Another interesting finding is the identification of GDP dissociation inhibitor 1 (GDI1) as a disease-specific biomarker for Hypercholesterolemia. GDI1 is a known regulator of the GDP/GTP exchange reactions of Rab proteins and a participant in the vesicle mediated cellular transport44. GDI and Rab are also known to participate in the cellular transport of lipids, and GDI/Rab dysregulation has been observed in the presence of cholesterol accumulation45.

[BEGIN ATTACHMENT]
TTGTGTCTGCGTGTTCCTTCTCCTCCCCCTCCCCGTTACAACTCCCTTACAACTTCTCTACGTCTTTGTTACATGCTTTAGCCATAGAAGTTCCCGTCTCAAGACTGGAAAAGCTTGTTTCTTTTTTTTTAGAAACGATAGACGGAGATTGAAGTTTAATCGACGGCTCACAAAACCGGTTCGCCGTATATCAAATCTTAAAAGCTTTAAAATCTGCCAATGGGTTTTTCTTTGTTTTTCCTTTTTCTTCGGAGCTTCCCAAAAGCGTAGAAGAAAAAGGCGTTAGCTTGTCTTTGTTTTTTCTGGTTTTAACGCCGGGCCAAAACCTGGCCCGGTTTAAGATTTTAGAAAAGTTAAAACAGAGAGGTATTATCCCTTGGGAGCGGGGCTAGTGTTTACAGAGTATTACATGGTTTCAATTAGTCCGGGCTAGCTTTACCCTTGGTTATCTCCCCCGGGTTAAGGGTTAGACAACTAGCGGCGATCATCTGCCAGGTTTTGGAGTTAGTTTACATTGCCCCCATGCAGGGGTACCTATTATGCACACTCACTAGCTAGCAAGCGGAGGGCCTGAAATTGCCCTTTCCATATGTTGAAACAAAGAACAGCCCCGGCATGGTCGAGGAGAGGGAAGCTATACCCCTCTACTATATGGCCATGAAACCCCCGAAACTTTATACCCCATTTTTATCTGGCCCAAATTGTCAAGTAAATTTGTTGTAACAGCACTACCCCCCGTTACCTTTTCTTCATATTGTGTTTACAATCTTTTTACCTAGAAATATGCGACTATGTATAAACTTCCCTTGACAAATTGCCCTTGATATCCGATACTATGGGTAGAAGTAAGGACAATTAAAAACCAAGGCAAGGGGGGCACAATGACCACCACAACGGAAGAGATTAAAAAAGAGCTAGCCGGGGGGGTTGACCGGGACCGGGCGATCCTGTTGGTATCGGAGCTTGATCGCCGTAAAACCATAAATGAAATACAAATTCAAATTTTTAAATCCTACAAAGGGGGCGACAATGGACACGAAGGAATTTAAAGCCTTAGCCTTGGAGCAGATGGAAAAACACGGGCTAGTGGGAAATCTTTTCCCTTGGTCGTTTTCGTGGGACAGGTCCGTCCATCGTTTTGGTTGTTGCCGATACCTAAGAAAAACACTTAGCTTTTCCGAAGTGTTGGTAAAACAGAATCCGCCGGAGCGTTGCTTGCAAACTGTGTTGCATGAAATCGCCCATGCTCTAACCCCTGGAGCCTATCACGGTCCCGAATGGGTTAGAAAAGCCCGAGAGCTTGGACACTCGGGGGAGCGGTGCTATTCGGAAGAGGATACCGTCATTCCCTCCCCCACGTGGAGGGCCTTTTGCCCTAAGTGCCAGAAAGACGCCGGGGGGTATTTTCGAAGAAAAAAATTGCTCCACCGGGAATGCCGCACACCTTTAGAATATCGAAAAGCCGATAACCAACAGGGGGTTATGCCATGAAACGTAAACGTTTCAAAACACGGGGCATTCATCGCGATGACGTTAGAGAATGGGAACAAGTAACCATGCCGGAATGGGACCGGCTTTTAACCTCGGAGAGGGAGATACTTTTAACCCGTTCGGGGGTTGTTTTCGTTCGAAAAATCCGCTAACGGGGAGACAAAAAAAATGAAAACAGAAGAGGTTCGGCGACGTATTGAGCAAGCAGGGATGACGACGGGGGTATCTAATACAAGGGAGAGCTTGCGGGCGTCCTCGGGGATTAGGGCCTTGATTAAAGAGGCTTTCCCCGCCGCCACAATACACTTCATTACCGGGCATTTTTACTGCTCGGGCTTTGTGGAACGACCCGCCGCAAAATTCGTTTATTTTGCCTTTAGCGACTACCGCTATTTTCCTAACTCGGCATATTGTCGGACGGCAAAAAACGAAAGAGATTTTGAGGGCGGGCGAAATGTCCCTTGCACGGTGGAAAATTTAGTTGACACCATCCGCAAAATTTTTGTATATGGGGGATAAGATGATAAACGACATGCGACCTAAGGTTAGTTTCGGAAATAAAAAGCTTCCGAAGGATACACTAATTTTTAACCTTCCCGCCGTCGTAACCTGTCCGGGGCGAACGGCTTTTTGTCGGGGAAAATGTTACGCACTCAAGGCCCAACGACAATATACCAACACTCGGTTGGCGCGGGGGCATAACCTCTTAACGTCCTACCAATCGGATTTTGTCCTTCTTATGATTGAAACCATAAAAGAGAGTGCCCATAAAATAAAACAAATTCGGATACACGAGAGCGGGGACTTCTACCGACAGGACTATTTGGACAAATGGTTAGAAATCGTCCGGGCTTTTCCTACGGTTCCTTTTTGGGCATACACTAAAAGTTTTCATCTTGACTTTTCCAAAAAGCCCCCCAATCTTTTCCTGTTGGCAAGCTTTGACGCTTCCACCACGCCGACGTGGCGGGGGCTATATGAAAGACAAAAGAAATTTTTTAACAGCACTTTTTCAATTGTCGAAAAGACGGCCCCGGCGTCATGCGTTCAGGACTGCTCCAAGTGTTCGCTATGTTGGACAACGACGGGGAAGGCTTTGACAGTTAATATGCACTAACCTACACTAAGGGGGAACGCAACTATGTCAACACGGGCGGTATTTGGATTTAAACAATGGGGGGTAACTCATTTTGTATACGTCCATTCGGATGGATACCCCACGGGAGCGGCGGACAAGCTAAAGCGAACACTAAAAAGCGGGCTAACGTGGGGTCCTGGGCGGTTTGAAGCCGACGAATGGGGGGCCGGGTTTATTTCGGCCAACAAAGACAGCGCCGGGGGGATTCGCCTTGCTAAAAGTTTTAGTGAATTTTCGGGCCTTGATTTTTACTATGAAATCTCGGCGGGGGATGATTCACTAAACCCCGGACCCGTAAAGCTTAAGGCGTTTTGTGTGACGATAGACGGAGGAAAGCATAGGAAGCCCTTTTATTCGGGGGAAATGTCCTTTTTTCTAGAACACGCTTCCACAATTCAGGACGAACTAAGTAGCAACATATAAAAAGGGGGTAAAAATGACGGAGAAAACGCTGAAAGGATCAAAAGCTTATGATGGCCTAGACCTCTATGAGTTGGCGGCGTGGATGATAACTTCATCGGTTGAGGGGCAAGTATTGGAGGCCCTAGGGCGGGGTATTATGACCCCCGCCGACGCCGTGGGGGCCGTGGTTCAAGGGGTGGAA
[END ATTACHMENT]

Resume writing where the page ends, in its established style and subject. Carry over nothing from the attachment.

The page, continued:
We recognize several caveats in our approach. Foremost, our approach makes the naïve assumption that if a gene is significantly differentially expressed in a disease condition that this differential will be reflected in either blood plasma or urine regardless of the anatomical locus of the disease site. While quantifications of mRNA expression can be far removed from the modulation of protein fragments in biofluids, there is reason to believe that such an assumption can hold true in a sufficient number of cases. Interestingly, notable proportions of the proteins identified by blood plasma and urine proteome projects are annotated with Gene Ontology terms signifying intracellular localization, including: intracellular part (55.4%), intracellular organelle part (20.3%), cytoskeleton (9.6%), and nuclear part (6.4%). Such phenomenon may be accounted for by sufficient secretion of intracellular proteins inside small-membrane vesicles known as exosomes by various tissue types46-50. Furthermore, cells undergoing destruction as a consequence of pathogenesis are likely to emanate intracellular matter into biofluids. We also recognize that the specificity of a protein biomarker in our networks is subject to the available disease-condition data available. The addition of novel disease conditions into future versions of the biomarker network could even further reduce the proportions of disease-specific protein biomarkers. Our study is also limited by the available number and quality of microarray datasets across diseases